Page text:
Radiophonic feminisms : the sounds and voices of contemporary Latina radio hosts in the U.S. southwest, 1990-2017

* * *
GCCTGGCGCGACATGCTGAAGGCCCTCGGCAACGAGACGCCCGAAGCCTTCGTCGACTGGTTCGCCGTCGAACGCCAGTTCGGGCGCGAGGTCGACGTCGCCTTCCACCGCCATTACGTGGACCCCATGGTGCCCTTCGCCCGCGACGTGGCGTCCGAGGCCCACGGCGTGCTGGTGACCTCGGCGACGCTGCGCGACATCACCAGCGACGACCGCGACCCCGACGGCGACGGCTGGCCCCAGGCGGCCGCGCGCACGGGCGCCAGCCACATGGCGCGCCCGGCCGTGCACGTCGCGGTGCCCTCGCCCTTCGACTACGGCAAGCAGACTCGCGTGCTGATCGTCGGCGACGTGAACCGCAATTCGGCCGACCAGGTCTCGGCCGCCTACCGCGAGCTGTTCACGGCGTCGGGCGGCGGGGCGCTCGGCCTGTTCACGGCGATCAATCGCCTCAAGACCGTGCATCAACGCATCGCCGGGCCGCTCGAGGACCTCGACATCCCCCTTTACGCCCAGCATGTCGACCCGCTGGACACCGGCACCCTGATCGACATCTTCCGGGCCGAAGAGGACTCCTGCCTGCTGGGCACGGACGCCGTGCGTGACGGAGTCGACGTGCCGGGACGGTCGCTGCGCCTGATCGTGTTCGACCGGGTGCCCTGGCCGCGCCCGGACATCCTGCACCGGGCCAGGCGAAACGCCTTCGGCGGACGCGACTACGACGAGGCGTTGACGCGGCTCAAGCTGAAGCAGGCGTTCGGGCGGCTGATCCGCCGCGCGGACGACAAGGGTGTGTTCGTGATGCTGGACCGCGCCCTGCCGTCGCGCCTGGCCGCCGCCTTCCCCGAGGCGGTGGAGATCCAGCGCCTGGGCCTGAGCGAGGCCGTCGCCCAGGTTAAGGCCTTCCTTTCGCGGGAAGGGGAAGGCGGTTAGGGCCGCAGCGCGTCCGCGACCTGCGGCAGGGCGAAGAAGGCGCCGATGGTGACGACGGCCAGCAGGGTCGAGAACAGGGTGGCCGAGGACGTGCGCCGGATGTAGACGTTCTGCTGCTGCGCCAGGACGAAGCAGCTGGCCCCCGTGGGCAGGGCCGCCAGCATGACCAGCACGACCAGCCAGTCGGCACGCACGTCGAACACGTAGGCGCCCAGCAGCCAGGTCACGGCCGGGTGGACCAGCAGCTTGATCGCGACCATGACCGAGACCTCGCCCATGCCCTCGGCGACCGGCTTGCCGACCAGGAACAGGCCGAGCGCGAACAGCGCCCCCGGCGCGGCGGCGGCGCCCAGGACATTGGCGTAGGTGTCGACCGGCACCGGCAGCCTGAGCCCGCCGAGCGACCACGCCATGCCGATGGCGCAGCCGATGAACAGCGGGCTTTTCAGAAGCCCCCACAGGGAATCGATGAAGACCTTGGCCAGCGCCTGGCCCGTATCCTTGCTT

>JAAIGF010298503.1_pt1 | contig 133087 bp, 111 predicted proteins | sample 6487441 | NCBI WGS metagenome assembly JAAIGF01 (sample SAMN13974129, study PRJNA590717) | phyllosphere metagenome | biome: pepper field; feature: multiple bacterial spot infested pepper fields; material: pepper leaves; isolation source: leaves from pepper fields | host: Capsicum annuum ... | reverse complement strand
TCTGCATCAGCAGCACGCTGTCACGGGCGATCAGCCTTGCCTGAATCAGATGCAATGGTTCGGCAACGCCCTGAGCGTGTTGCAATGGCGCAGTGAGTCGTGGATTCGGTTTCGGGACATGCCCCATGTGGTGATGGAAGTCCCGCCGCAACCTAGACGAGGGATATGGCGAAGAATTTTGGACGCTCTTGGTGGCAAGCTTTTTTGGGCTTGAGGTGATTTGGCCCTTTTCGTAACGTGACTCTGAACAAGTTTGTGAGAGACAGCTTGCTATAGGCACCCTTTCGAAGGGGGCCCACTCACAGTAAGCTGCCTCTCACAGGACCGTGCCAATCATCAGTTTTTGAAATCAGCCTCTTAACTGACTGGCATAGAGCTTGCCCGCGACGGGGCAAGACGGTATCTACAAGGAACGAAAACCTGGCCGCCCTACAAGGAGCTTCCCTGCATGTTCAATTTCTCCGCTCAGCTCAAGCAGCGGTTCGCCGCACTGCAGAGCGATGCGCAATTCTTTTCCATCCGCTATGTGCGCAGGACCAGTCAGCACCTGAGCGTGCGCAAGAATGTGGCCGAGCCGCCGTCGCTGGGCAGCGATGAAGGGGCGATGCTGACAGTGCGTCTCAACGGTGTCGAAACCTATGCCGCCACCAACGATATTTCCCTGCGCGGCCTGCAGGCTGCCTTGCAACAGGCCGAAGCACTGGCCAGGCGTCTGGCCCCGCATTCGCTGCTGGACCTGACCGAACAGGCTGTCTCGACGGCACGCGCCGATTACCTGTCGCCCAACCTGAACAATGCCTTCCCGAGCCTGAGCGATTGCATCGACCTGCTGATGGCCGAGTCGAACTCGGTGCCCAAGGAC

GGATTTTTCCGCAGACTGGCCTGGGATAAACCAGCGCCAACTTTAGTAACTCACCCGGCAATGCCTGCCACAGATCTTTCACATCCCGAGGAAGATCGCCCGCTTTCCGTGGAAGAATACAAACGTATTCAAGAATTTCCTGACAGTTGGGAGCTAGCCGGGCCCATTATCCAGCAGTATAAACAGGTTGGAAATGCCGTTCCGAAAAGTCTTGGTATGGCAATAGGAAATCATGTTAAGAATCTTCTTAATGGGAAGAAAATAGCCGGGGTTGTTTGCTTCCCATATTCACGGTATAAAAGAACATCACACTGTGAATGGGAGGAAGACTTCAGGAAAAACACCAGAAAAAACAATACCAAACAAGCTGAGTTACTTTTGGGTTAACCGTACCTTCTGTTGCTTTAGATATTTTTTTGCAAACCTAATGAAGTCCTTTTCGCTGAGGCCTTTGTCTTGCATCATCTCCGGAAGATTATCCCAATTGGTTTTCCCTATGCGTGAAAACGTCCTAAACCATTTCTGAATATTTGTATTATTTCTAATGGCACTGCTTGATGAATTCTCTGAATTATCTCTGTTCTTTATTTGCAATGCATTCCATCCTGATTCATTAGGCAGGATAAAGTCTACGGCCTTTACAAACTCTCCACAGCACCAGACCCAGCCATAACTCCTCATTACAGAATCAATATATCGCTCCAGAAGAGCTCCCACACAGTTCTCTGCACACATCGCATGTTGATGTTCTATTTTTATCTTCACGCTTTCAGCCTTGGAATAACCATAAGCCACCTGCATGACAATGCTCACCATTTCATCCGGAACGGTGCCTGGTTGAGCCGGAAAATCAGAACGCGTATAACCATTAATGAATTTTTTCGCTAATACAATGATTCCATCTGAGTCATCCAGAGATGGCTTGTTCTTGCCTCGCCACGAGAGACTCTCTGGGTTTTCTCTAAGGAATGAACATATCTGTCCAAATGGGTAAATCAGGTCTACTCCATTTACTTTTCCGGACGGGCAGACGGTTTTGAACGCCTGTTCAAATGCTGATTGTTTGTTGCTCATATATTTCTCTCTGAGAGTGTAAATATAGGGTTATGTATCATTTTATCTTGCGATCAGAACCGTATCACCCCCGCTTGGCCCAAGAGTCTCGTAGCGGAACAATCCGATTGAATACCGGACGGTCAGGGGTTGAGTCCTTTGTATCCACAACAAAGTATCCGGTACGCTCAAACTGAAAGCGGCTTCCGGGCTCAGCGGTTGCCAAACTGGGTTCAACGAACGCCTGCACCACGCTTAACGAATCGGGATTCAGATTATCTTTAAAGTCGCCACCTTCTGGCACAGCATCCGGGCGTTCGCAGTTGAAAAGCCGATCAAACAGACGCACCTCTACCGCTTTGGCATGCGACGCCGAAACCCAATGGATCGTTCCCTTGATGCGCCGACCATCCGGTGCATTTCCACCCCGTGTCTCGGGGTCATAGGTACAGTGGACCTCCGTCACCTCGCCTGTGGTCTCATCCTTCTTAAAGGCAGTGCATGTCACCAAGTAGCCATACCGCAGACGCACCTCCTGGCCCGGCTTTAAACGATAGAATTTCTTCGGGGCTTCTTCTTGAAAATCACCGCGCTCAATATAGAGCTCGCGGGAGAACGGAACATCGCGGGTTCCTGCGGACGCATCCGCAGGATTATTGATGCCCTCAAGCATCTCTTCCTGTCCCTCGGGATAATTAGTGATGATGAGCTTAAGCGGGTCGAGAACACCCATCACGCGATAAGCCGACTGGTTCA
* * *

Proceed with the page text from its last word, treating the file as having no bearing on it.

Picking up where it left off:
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In this dissertation, I draw on theories of gender, voice, and sound to explore Latina feminisms across contemporary popular radiophonic media at the turn of the 21st century. My investigation centers on the work and personal narratives of Latina radio hosts and podcasters located mainly on the West Coast including: Alicia Alarcón, a borderland journalist, writer, and political commentator in AM Spanish-language host who began her career in radio during the height of the 1990s anti-immigrant movement; Marlene Quinto, an immigrant, working class, bilingual and bicultural early millennial who migrated to Los Angeles from Central Mexico in the early 1990s as a child and participated in an important moment in West Coast music culture shaping the sound of a new generation of FM morning radio; three recent Latina podcasts—Super Mamás, Chicana M(other)work, and Locatora Radio—which speak from different points of Latina positionality reflecting their generational status, professions, and particular ethnic and political identities; and the YouTube-based podcasting genre of Contestaciones which are parodies composed by borderland Latinas to counter the late 2010s trend of explicit misogyny in the genre of Mexican Regional music. Through a close listening methodology, I identify the distinct ideologies that undergird each of these projects and qualify them as distinct radiophonic feminisms. I argue that their work revamps the testimonio genre as a testimonio en vivo, a live, and ongoing bearing witness to injustice that calls to immediate action by sonically interrupting gendered cultural violence. Their work is a trabajo que no se ve, an unseen labor and product that advances women’s status in society. It acts through horizontal women-organized sonic spaces of convivencia through which women (re)construct feminist epistemologies.